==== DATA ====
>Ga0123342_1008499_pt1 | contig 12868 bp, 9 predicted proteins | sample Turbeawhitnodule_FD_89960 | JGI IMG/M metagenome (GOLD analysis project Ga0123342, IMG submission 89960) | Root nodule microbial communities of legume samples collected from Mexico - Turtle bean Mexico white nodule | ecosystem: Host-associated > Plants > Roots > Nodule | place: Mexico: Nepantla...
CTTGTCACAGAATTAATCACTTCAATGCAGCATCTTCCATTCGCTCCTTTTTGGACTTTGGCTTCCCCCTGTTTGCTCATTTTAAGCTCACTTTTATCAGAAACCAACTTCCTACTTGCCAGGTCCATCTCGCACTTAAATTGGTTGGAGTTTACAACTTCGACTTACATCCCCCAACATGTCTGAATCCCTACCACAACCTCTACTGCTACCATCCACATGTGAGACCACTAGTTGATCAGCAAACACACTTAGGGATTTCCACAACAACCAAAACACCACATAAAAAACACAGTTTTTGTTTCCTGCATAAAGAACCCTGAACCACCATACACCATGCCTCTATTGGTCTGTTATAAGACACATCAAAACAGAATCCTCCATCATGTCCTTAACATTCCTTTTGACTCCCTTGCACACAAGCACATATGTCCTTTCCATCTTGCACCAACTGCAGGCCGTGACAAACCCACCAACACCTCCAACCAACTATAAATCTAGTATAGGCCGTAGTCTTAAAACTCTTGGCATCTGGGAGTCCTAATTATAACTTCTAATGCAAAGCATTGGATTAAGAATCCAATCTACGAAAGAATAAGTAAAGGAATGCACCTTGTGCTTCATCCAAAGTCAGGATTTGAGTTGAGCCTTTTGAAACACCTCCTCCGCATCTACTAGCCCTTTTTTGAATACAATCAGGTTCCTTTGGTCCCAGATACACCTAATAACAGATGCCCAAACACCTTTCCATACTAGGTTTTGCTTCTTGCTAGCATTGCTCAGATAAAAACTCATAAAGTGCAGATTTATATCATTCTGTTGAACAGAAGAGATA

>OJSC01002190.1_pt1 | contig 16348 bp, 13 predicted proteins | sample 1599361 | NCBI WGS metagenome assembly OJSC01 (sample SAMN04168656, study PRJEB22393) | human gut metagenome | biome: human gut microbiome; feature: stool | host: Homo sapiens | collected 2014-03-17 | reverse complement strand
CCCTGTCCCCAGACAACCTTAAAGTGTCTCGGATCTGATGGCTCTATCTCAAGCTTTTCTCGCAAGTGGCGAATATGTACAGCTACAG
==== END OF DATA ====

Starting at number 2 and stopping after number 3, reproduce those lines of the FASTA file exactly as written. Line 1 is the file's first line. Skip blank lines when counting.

CTTGTCACAGAATTAATCACTTCAATGCAGCATCTTCCATTCGCTCCTTTTTGGACTTTGGCTTCCCCCTGTTTGCTCATTTTAAGCTCACTTTTATCAGAAACCAACTTCCTACTTGCCAGGTCCATCTCGCACTTAAATTGGTTGGAGTTTACAACTTCGACTTACATCCCCCAACATGTCTGAATCCCTACCACAACCTCTACTGCTACCATCCACATGTGAGACCACTAGTTGATCAGCAAACACACTTAGGGATTTCCACAACAACCAAAACACCACATAAAAAACACAGTTTTTGTTTCCTGCATAAAGAACCCTGAACCACCATACACCATGCCTCTATTGGTCTGTTATAAGACACATCAAAACAGAATCCTCCATCATGTCCTTAACATTCCTTTTGACTCCCTTGCACACAAGCACATATGTCCTTTCCATCTTGCACCAACTGCAGGCCGTGACAAACCCACCAACACCTCCAACCAACTATAAATCTAGTATAGGCCGTAGTCTTAAAACTCTTGGCATCTGGGAGTCCTAATTATAACTTCTAATGCAAAGCATTGGATTAAGAATCCAATCTACGAAAGAATAAGTAAAGGAATGCACCTTGTGCTTCATCCAAAGTCAGGATTTGAGTTGAGCCTTTTGAAACACCTCCTCCGCATCTACTAGCCCTTTTTTGAATACAATCAGGTTCCTTTGGTCCCAGATACACCTAATAACAGATGCCCAAACACCTTTCCATACTAGGTTTTGCTTCTTGCTAGCATTGCTCAGATAAAAACTCATAAAGTGCAGATTTATATCATTCTGTTGAACAGAAGAGATA

>OJSC01002190.1_pt1 | contig 16348 bp, 13 predicted proteins | sample 1599361 | NCBI WGS metagenome assembly OJSC01 (sample SAMN04168656, study PRJEB22393) | human gut metagenome | biome: human gut microbiome; feature: stool | host: Homo sapiens | collected 2014-03-17 | reverse complement strand